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Rep. Yarmuth Statement on the Passing of Senator Marlow Cook

WASHINGTON – Today, Congressman John Yarmuth (KY-3) issued the following statement on the passing of former Kentucky Senator Marlow Cook. Yarmuth served as an intern for Cook in the summers of 1965 and 1966 during his time as Jefferson County Judge-Executive, as an aide during his 1968 Senate campaign, and as his Legislative Assistant and Legislative Director in the United States Senate from 1971-1974. Yarmuth’s statement is below:

“Marlow Cook may forever be remembered by Louisvillians as the Jefferson County Executive who purchased the Belle of Louisville, but I remember him not only as my first boss, but also as someone who directly and significantly shaped my life and the lives of so many in public life.

“When I was a member of his U.S. Senate staff, he taught me the importance of hiring talented staff and relying heavily on them. More importantly, his staff became part of his family, and he treated me as another son until the end of his life. Other ‘alumni’ of his staff included Senate Majority Leader Mitch McConnell, former U.S. Attorney David Huber, and the late U.S. District Judge Ron Meredith.

“As a Republican candidate for reelection in 1974, Cook courageously suggested the resignation of Republican President Richard Nixon over the Watergate affair, becoming just the second member of Congress to do so.  He challenged the Nixon administration when he thought it was justified and supported it when he felt it was deserved, but he steadfastly and resolutely defended the interests of Kentucky regardless of partisan considerations.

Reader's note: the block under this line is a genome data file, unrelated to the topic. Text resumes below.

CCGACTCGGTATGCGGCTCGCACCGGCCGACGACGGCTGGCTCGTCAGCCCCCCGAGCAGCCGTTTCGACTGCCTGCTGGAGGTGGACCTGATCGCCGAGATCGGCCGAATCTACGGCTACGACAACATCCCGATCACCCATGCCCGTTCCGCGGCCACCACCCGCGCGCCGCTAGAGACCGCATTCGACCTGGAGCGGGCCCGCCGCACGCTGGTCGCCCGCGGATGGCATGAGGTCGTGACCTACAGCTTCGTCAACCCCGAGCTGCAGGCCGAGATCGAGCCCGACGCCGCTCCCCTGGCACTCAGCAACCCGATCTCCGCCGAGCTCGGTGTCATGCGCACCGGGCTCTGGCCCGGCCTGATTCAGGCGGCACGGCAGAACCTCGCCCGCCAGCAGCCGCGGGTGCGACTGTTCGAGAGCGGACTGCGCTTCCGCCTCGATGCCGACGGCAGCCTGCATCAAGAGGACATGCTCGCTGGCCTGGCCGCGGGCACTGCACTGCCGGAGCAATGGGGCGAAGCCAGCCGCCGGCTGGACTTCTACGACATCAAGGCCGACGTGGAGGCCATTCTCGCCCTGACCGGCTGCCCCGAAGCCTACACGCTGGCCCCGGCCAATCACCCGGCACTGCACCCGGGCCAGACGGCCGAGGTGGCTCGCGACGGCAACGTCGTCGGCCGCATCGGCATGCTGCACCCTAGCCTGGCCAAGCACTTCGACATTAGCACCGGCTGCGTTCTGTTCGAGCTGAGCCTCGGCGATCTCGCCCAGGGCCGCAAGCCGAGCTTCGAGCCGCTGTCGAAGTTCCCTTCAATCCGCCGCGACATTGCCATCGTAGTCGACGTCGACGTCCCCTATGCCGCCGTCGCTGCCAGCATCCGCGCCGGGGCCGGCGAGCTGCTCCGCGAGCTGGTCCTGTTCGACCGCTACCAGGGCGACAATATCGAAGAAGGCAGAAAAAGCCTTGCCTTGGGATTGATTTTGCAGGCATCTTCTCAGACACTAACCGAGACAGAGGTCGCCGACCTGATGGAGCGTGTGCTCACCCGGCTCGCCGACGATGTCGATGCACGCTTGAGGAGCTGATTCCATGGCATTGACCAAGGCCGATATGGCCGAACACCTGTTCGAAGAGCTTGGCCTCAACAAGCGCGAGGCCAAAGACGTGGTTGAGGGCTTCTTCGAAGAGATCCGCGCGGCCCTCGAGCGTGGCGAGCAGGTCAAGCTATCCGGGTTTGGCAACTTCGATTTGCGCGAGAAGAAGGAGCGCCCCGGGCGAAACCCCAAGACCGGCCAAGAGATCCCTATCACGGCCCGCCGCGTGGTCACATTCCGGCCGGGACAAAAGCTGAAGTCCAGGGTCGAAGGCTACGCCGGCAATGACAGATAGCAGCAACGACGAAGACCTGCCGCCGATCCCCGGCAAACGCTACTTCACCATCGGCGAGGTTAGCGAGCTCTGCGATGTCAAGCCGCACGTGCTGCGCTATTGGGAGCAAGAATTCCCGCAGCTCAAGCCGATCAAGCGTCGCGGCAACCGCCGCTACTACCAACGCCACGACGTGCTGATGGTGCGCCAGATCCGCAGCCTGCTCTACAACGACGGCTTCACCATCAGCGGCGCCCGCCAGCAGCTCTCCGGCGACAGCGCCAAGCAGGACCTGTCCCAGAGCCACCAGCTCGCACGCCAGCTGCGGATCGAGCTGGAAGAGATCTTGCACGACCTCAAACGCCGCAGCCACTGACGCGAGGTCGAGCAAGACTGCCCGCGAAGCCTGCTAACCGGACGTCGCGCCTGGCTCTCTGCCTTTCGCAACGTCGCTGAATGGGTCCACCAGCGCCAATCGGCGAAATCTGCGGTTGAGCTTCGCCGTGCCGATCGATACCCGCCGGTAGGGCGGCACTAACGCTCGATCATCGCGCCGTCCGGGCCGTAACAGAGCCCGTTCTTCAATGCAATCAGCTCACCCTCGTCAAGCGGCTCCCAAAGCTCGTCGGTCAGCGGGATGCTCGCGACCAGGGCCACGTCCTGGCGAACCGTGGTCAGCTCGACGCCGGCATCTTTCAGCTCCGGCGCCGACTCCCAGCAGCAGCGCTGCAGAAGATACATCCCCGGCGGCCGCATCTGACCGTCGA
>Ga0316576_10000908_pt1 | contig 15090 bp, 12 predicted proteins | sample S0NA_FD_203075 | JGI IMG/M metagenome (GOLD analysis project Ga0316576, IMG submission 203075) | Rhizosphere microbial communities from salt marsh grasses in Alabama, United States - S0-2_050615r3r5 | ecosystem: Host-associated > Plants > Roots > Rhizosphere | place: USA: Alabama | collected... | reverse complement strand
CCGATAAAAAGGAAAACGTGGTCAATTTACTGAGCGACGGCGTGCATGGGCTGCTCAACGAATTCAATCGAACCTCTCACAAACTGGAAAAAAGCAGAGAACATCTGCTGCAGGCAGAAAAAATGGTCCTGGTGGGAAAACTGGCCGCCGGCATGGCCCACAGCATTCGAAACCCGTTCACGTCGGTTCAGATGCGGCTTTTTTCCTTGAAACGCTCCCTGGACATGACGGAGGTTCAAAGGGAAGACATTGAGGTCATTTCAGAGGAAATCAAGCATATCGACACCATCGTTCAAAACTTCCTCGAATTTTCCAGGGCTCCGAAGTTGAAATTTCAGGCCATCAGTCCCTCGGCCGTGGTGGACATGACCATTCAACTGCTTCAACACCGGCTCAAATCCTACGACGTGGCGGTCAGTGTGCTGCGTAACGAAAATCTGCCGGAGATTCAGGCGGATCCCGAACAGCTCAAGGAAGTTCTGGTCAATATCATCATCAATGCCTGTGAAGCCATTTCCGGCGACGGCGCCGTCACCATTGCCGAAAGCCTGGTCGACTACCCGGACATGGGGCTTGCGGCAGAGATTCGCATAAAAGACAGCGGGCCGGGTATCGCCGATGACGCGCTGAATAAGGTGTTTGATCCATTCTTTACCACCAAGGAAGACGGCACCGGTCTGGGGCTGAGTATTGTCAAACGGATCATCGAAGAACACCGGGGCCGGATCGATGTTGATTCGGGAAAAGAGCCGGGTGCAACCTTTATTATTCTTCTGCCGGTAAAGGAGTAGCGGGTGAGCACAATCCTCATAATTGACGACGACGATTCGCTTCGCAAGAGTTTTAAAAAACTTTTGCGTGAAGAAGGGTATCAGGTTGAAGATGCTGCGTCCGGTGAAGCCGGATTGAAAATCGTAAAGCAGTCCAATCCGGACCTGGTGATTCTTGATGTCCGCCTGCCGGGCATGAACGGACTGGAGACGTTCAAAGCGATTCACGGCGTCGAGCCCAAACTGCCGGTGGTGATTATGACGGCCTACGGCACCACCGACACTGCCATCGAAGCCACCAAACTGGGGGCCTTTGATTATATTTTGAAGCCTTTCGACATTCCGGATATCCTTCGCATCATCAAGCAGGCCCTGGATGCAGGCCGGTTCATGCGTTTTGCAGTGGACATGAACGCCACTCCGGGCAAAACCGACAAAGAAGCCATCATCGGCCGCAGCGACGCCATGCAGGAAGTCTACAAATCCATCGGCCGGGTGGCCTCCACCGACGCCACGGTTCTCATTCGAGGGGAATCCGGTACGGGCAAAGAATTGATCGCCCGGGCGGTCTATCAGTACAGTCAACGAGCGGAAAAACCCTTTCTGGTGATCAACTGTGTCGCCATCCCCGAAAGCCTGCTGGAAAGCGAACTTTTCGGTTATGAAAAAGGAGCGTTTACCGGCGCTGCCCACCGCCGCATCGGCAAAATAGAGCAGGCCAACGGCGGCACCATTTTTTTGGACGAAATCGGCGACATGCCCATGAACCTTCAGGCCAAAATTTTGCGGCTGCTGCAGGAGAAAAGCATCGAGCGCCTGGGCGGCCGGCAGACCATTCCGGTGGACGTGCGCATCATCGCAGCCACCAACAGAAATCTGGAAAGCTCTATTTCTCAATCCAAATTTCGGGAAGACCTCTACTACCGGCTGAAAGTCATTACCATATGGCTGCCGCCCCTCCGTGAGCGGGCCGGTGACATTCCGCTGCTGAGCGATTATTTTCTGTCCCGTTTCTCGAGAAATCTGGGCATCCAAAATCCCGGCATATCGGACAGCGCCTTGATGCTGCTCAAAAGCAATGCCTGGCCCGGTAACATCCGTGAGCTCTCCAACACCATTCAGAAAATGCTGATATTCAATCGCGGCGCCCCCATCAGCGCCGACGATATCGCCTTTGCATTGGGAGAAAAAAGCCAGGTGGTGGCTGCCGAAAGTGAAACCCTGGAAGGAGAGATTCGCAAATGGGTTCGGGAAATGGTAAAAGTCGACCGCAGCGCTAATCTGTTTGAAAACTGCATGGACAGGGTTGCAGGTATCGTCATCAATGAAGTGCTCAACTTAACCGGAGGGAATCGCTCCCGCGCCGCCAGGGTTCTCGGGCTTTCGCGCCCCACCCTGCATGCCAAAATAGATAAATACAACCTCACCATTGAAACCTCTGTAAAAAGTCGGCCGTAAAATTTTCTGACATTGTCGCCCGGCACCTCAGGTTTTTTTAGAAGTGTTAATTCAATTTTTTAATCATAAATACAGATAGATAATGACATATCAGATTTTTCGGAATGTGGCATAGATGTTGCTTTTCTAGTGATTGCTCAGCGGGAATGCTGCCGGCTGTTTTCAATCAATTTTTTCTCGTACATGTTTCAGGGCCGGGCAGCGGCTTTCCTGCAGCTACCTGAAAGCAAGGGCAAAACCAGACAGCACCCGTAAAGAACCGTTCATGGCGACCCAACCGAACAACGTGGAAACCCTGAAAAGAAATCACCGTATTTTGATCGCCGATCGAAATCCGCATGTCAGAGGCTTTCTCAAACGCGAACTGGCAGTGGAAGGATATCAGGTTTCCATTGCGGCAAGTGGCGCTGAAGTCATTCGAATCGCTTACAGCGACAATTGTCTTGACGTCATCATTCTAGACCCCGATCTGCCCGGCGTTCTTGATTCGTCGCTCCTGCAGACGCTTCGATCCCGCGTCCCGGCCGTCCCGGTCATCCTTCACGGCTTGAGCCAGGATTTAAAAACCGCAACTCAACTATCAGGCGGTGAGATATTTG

“Senator Cook was someone who always worked across the aisle, and he was great friends with Democrats Joe Biden, Fritz Hollings, and his Kentucky colleague Dee Huddleston, among others, including Wendell Ford, who defeated him in 1974. He was regularly voted one of the nicest members of the Senate by staffers of all offices.

“Although he has been gone from Kentucky for a long time, he never lost his enthusiasm for the University of Louisville and its sports teams. He also maintained his interest in politics and public policy as long as he lived.

“I will always cherish my relationship with Marlow Cook, and will be forever grateful for his guidance, his friendship, and his love.”